Earlier this year, I posted about a provision contained in one of the 13 appropriate bills which would permit 457(b) plans to include a qualified Roth contribution program.
H.R. 2419, also known as the Food and Energy Security Act of 2007, commonly known as the Farm Bill, contains Section 12512, which is “Participants in government section 457 plans allowed to treat elective deferrals as Roth contributions”. That section states:
(a) In General. Section 402A(e)(1) (defining applicable retirement plan) is amended by striking “and” at the end of subparagraph (A), by striking the period at the end of subparagraph (B) and inserting “, and”, and by adding at the end the following:
“(C) an eligible deferred compensation plan (as defined in section 457(b)) of an eligible employer described in section 457(e)(1)(A).”.
(b) Elective Deferrals. Section 402A(e)(2) (defining elective deferral) is amended to read as follows:
“(2) Elective Deferral. The term “elective deferral” means –
“(A) any elective deferral described in sub-paragraph (A) or (C) of section 402(g)(3), and
“(B) any elective deferral of compensation by an individual under an eligible deferred compensation plan (as defined in section 457(b)) of an eligible employer described in section 457(e)(1)(A).”.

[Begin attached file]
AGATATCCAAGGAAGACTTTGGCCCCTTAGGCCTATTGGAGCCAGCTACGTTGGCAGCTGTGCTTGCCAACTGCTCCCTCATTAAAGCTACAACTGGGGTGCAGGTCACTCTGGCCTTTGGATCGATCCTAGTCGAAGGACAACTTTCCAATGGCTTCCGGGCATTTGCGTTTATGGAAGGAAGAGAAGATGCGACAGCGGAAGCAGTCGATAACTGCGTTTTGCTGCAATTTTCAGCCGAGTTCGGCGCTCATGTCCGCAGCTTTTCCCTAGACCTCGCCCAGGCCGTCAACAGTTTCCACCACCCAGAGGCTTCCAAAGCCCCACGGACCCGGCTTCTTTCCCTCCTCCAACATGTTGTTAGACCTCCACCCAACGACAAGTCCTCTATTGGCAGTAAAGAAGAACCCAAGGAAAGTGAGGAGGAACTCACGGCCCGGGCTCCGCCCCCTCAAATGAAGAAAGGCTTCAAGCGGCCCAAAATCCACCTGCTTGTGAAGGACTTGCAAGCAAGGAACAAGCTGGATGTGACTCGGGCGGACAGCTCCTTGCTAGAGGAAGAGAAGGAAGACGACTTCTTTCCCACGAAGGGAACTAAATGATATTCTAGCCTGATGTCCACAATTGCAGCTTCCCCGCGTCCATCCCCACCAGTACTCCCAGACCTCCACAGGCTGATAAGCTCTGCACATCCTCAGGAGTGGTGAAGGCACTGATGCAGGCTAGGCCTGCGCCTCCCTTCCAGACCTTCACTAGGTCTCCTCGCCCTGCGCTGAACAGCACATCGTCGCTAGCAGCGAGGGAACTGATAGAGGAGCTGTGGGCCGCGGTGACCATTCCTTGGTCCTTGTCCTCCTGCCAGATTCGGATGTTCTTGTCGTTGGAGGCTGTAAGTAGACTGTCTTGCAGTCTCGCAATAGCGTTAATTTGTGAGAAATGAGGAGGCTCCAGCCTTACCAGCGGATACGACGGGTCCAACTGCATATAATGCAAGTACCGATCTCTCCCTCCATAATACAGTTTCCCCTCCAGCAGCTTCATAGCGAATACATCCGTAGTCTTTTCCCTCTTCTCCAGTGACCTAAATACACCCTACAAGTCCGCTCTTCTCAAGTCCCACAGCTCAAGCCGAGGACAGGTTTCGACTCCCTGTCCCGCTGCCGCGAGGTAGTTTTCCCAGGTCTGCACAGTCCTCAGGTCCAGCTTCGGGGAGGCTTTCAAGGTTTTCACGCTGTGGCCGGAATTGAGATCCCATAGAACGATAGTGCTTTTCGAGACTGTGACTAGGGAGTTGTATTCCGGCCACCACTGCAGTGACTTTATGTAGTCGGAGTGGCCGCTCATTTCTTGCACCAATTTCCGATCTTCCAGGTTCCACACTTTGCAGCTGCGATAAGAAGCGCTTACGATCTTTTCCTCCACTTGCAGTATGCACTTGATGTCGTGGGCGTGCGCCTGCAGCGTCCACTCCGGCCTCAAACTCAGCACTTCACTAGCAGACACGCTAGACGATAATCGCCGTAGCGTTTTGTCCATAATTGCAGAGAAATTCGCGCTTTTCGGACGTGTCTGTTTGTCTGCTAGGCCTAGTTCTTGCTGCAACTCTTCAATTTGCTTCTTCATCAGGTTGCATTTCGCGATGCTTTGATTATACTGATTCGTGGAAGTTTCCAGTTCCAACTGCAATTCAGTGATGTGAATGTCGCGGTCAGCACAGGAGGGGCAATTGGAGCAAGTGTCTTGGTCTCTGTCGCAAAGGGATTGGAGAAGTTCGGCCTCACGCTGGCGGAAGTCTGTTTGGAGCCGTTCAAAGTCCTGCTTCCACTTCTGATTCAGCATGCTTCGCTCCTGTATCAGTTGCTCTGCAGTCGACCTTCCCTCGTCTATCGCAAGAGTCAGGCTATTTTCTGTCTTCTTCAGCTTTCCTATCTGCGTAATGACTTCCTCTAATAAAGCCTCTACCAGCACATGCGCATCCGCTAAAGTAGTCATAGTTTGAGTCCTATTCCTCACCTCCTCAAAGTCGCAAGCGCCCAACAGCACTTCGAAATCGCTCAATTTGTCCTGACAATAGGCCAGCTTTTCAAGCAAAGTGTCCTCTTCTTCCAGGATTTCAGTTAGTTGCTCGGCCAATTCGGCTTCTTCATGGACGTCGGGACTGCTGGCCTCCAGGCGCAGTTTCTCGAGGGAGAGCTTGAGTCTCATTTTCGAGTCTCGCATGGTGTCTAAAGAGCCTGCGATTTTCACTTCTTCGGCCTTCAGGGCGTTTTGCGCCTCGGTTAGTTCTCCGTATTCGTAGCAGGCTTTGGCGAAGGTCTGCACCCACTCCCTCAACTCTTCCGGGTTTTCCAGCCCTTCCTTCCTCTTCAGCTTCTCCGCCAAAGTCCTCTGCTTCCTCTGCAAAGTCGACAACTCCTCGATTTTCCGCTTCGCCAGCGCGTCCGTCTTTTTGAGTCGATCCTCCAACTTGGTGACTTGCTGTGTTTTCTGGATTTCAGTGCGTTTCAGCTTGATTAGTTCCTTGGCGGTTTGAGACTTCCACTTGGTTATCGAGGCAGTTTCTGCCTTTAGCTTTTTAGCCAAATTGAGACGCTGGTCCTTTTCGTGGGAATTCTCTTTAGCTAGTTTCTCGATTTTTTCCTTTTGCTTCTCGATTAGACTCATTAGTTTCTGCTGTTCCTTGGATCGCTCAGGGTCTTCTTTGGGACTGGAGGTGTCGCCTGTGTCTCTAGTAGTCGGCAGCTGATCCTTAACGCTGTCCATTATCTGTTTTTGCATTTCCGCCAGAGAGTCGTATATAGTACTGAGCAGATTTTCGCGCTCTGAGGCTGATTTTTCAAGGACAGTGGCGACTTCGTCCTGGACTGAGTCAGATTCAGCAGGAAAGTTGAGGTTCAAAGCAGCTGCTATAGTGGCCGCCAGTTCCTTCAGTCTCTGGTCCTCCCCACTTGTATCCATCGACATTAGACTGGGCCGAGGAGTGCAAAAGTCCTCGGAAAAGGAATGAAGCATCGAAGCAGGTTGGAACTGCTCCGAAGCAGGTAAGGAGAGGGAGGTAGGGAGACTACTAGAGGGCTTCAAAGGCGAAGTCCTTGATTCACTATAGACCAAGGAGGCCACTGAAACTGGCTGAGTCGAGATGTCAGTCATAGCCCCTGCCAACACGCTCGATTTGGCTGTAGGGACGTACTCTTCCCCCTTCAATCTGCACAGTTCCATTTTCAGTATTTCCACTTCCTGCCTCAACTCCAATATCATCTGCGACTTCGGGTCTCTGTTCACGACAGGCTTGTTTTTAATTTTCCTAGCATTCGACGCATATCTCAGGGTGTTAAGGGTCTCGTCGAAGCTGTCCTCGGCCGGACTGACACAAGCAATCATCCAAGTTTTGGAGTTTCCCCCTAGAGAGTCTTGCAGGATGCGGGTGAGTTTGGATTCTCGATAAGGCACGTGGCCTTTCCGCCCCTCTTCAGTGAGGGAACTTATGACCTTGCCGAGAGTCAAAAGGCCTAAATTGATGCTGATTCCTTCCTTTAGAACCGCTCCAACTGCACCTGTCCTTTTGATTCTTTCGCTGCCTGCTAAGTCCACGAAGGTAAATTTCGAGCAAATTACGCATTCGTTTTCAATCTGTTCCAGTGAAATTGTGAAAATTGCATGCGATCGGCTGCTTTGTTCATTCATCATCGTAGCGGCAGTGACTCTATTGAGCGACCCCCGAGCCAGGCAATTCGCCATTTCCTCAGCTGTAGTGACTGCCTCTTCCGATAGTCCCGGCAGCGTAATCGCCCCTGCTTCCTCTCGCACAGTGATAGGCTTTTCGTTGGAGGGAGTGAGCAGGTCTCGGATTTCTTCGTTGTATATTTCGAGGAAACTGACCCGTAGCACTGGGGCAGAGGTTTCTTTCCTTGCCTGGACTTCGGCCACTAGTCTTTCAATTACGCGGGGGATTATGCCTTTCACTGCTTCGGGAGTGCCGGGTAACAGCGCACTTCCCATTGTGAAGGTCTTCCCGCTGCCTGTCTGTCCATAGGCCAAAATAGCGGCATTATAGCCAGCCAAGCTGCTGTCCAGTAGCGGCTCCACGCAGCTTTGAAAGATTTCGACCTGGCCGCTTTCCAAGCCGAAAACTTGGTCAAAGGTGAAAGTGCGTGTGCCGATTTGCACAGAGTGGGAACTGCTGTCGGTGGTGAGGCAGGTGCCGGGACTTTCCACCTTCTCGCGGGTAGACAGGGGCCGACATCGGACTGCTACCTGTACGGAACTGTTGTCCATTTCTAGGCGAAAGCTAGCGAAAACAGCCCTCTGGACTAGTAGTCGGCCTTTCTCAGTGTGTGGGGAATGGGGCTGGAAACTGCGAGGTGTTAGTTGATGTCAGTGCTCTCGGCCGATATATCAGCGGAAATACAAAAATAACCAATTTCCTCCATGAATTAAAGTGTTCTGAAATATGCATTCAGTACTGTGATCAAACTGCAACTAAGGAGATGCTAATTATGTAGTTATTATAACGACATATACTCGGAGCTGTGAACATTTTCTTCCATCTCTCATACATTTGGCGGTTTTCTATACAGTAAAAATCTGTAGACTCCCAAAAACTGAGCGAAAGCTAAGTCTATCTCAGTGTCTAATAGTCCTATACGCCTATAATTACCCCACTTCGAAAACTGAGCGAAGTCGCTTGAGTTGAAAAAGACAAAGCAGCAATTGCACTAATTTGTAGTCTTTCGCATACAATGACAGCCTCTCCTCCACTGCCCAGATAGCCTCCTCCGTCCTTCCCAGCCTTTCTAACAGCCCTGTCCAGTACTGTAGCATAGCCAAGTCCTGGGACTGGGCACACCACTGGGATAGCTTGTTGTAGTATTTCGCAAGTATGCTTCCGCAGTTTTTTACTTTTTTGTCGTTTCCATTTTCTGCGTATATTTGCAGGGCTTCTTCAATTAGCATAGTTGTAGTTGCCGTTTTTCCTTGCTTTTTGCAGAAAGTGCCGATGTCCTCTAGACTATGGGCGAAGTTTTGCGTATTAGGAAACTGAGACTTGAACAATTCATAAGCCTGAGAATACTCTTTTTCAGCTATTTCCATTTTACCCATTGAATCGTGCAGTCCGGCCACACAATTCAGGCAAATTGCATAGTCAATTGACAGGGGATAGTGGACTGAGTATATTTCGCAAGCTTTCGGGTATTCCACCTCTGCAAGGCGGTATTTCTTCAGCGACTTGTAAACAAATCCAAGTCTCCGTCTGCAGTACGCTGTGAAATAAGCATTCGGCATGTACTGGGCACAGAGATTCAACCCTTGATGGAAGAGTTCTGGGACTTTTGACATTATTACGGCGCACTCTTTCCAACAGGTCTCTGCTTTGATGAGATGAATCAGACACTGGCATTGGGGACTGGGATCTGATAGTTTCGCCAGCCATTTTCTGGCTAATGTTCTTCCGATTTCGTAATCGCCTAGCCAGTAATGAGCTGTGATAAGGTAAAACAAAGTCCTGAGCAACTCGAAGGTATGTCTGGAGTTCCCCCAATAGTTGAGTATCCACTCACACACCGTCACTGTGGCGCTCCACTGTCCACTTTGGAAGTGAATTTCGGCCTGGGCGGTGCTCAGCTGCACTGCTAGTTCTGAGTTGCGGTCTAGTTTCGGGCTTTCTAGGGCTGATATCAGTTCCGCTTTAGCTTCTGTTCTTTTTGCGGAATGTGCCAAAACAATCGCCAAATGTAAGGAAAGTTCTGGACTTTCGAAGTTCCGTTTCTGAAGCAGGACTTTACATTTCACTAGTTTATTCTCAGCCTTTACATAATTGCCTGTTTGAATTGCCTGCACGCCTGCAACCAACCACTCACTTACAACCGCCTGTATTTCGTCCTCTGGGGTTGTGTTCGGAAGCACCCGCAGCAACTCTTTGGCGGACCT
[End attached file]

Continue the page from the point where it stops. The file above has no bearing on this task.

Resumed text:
(c) Effective Date. The amendments made by this section shall apply to taxable years beginning after December 31, 2007.
The Farm Bill was approved by the Senate on December 14, 2007, and is headed to conference committee to reconcile the difference between the House and Senate versions of the bill.
[tags]Pension Protection Act, ppa, roth, 457(b), ERISA[/tags]
Every year, Congress creates and passes the 13 appropriation bills which fund the entire government for the upcoming year. Tucked inside those appropriation bills are more than just government spending provisions.
This year, a provision about to be included within one of the appropriations bills, is the American Infrastructure Investment and Improvement Act. Included within this provision is authorization to permit 457(b) plans to include a qualified Roth contribution program, effective for taxable years beginning after December 31, 2007. Under such a program, participants would be permitted to designate elective deferrals as Roth contributions.
457(b) plans are maintained by State or local governments, or tax-exempt organizations and which meet certain requirements, such as limits on the maximum amounts which can be deferred.
The Joint Committee on Taxation prepared a short summary of the provision in the Markup to the Senate Finance Committee of the Chairman’s Modification to this bill.
[tags]Pension Protection Act, ppa, 457(b), roth, American Infrastructure, appropriations, ERISA[/tags]